To better serve the Catholics on my ship I also attended Father Trazic’s masses.  He went through all the Catholic rites, but when he gave his homily, he would preach strongly against drunkenness, whoreing around and all the other things that young sailors and Marines tend to indulge in.  He never told an off- colored joke nor used bad language.  I’m sure the other chaplain had the best of intentions and was just trying to relate to a bunch of young wild Marines, but once we were deployed in 1993 and then got sent to Somalia after the rangers were killed, the protestant chaplain didn’t have too many people coming to his services, but Father Trazic held some fairly large masses, and I was right there on the front row.  

You see, when there is a chance you might get shot and die, you don’t want a chaplain who was telling off-color jokes and using bad language praying over you. Most of us were far from perfect and we knew if we went down and were bleeding out, we wanted a good man who was trying to keep us on the right path praying for us as we entered eternity.  

I’ll never forget towards the end of that deployment as we were doing a big field exercise with the French Foreign Legion in France and Father Trazic came by our area to visit with the men.  While he was there, a cold rainstorm blew in and he didn’t have any rain gear. I watched as about 30 cold hungry Marines took their rain gear off and tried to get Father Trazic to wear theirs and stay dry.  You don’t often see infantry Marines do anything to help a Navy guy from headquarters who is out visiting the men in the field when the weather is bad.  Normally they want them to suffer so they have to endure what the infantry does.  But these men respected Father Trazic, they loved him, I loved him and after all these years I have never forgotten that crusty Polish chaplain who didn’t shy away from telling us young Marines what we needed to hear.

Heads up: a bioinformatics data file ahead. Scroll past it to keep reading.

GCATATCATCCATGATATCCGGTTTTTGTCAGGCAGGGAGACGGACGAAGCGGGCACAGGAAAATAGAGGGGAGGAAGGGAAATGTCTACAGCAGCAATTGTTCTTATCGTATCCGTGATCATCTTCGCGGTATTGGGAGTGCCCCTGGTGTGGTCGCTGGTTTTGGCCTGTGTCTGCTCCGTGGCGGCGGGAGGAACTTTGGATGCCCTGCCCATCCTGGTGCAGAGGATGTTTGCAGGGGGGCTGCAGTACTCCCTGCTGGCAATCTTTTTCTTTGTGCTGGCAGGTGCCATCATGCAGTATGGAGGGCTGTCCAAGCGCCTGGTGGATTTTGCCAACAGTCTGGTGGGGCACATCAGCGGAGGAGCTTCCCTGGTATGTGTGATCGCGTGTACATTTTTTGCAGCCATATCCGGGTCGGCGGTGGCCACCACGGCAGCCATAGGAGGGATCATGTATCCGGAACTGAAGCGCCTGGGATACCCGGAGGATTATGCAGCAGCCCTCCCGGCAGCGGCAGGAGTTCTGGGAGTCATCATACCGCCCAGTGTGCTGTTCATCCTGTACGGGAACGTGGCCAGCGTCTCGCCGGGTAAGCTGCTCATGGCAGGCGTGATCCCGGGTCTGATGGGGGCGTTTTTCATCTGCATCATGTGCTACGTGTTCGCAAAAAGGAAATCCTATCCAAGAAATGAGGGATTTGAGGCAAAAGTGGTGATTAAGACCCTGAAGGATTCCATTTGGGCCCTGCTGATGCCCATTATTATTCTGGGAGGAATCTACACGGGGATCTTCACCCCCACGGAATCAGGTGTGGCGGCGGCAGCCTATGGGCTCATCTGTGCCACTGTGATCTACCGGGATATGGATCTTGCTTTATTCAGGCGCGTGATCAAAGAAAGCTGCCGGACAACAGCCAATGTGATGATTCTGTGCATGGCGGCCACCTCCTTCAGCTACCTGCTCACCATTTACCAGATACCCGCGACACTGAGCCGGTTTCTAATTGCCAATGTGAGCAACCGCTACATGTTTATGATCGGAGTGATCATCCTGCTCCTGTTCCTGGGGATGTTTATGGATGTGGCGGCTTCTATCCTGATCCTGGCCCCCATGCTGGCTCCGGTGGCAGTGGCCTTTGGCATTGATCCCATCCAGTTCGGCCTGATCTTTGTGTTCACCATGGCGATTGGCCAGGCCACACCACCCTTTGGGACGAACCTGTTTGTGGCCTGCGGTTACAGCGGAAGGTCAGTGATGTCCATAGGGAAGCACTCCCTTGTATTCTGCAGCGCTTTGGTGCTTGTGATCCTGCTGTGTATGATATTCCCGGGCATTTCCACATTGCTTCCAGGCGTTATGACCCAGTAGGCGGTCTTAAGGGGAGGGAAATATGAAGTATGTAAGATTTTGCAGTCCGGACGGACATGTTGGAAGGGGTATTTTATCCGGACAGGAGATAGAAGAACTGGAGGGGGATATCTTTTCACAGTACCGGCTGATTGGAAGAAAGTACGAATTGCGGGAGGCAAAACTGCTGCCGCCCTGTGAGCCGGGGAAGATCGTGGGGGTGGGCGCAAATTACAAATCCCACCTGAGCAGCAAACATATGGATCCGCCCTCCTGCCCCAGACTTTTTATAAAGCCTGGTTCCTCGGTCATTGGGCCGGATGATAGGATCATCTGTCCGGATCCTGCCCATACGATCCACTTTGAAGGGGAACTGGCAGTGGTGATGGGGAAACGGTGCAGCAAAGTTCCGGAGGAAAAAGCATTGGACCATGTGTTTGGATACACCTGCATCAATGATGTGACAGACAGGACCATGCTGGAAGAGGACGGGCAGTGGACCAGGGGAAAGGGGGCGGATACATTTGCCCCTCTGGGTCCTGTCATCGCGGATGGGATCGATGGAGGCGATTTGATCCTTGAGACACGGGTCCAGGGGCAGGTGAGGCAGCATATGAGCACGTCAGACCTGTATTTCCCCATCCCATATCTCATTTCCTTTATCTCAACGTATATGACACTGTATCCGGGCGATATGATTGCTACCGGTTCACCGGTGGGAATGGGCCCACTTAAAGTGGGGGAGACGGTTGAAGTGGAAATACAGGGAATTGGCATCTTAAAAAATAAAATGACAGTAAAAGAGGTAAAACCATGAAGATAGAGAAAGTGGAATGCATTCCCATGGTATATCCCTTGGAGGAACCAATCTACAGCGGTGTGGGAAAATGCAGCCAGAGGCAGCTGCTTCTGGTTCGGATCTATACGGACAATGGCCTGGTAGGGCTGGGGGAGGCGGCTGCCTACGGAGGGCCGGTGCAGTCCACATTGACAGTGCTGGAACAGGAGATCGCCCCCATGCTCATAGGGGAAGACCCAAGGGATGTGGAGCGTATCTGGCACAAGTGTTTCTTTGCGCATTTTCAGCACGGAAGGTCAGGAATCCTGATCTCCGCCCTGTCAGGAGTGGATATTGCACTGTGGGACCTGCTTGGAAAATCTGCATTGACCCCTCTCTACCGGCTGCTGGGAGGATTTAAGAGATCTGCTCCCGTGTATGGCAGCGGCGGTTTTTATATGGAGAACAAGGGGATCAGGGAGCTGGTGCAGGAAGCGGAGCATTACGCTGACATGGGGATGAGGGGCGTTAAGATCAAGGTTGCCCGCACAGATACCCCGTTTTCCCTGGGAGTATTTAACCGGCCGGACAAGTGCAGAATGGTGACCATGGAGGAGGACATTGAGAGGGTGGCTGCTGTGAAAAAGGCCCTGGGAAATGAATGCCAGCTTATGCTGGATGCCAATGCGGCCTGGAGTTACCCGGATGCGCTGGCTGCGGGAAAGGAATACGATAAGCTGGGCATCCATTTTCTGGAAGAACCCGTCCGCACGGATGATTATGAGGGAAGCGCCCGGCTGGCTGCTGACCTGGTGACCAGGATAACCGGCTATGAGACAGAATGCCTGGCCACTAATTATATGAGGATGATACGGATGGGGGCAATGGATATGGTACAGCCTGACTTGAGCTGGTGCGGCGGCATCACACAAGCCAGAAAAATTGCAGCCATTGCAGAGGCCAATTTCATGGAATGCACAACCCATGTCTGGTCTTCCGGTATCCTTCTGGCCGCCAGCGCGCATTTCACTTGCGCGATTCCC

EXAMPLE #2 - When I was 18, I spent the summer before college working in construction with a good Christian man who was friends with my father. He was in a gospel group, taught the boys Sunday school class and was someone I looked up to a lot.  One day we were pulling some thick wire through a small pipe and he asked me to go get the lubricant that would help it slide through easier.  He called it “baby sxxt” because it was brown and runny.  It was an accurate description of the lubricant and it’s not a terribly bad word in that situation, but I was shocked.  I never said a word to him, my dad or anyone, but I just never expected a Sunday school teacher and gospel singer to use any bad words.  He was a wonderful man and maybe I shouldn’t have been so surprised, but I just didn’t expect it. As a young man heading off to college, it stuck in the back of my mind that maybe a good Christian could cuss some and it would be ok.  

One thing you should know was I have never heard my dad cuss.  He is a preacher and in all my life I’ve never heard him say a single cuss word. Now as a teenager I drifted away from the Lord and I cussed a lot, but I thought that all preachers and good Christians were like my dad.  That was the first time I had been around a good Christian in a secular environment and heard one cuss.  I had heard lots of other people cuss, but not any Sunday school teachers.

 I saw my dad get angry a lot.  When working on cars, he would throw wrenches, bust knuckles and yell at me to hold the flashlight still, but I never heard him cuss. I thought that was the way all church leaders were supposed to be, but as I grew up I learned that people like dad are the exception.  Most let a word slip out here and there, while many make it a frequent habit.  But it’s a habit only when they are not at church or around other Christians!